Six towering frescoes, the mystical symbolism of which emphasizes circles and zones of color, are reminiscent of Hilma af Klint. In the center of the room, immersed in a full-size tent, viewers are surrounded by Clemente’s encyclopedic mastery of iconography, as a myriad of disparate figures, patterns and potent symbols decorate the fabric.

Installation of Clemente works at the Brant Foundation. Photograph by Laura Wilson, courtesy of the Brant Foundation.

Installation of Clemente works at the Brant Foundation. Photograph by Laura Wilson, courtesy of the Brant Foundation.

Watercolor Mysticism

A colossal series of allegorical watercolor paintings line the parameter of a sprawling basement gallery. The callow drafting style of these massive watercolors, in which cartoonish hearts lay inside brick structures, and figures first struggle and eventually rejoice, across a washy rainbow background, is overcome by the sheer impact of such a monumental display.

An intimate series of small watercolors represents a feminine entity — possibly the goddess Shakti of Eastern mysticism — in various guises. In the Tantric traditions that Clemente is influenced by, the feminine goddess represents nature, the instinctual energy that activates and inspires life (both cosmic and personal). These improvisational watercolors truly convey the feeling of meditative ecstasy. With exacting lines and lush color, Clemente portrays the essence of eternal life force as a woman with round hips, abstracted breasts and swirling, rune-like yonis (genital areas).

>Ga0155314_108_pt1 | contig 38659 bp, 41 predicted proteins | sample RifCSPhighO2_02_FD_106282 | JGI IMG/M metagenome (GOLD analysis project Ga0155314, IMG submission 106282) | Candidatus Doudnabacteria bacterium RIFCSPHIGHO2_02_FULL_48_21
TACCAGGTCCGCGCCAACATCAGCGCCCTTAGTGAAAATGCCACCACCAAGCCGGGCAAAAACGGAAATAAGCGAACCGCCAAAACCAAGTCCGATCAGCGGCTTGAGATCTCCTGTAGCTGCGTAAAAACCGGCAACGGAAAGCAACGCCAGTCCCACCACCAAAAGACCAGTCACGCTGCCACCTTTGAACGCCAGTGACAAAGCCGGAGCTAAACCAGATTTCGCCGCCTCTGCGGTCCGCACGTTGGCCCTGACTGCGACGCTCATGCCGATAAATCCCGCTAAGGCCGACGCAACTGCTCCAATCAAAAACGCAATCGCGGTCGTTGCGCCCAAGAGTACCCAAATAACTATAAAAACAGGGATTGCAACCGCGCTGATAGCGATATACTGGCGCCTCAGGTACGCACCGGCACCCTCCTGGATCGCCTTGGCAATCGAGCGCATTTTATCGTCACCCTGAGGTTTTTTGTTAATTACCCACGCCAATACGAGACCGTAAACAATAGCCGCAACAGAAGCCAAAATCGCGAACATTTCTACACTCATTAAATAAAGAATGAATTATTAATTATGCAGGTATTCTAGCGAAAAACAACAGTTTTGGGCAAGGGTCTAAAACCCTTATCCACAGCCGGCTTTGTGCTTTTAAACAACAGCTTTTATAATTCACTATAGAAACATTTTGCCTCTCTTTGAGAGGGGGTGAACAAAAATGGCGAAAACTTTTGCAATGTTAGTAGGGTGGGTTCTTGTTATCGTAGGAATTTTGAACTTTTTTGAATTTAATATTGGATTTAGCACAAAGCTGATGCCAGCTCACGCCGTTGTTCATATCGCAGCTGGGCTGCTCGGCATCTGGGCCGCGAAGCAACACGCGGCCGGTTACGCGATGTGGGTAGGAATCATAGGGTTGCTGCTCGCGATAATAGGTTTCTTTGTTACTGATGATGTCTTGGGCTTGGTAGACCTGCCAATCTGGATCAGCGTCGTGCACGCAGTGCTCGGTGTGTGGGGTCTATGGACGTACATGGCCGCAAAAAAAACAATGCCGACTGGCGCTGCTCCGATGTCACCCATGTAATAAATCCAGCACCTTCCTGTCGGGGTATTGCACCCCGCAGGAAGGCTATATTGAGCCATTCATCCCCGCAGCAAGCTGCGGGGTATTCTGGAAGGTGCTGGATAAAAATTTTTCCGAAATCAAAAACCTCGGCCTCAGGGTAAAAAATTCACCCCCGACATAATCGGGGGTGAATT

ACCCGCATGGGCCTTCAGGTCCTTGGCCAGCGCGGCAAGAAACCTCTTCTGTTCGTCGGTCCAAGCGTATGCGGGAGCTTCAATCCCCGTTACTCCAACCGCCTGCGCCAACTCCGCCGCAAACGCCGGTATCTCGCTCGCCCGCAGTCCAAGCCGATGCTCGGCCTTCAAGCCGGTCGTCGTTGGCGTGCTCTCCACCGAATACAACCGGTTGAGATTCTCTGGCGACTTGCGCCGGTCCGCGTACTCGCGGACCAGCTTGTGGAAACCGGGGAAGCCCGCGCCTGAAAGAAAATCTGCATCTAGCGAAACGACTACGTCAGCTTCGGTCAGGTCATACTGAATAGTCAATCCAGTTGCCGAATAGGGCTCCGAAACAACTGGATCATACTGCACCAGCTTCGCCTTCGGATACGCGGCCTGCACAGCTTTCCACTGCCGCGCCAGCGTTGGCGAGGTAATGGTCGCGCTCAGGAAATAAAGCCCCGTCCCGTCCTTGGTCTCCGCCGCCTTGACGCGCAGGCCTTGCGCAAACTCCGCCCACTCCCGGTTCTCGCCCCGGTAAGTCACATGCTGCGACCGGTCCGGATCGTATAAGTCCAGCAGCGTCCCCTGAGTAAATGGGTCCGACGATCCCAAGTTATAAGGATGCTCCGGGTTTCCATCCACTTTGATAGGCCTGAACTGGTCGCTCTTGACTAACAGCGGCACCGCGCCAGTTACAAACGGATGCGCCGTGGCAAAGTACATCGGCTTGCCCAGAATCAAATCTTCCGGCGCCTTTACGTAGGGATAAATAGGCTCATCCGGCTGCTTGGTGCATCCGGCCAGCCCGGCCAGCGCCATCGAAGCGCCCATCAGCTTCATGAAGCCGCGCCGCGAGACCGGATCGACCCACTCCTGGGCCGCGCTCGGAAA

To Close the Show

The fresh, unrestrained life — the sparks of mystic insight — emanating from the previous works were undermined by what felt like an addendum, a room of afterthoughts, which was effectively a punctuation to the Brant’s tour. Unfortunately, a series of modest paintings, centering upon Sanskrit script, read like New Age kitsch that one might pick up further upstate. Nonetheless, there is the feeling that Clemente doesn’t mind any such association, as he explores his themes naturally, unaffected.

The disparate range of Clemente’s work is revealing of a creative practice that is driven by a highly individual and eclectic spiritual, philosophical and aesthetic ideology. Clemente is the real-deal, whether or not all of his many works from across the decades seem to fancy the eye of every overly-keen onlooker.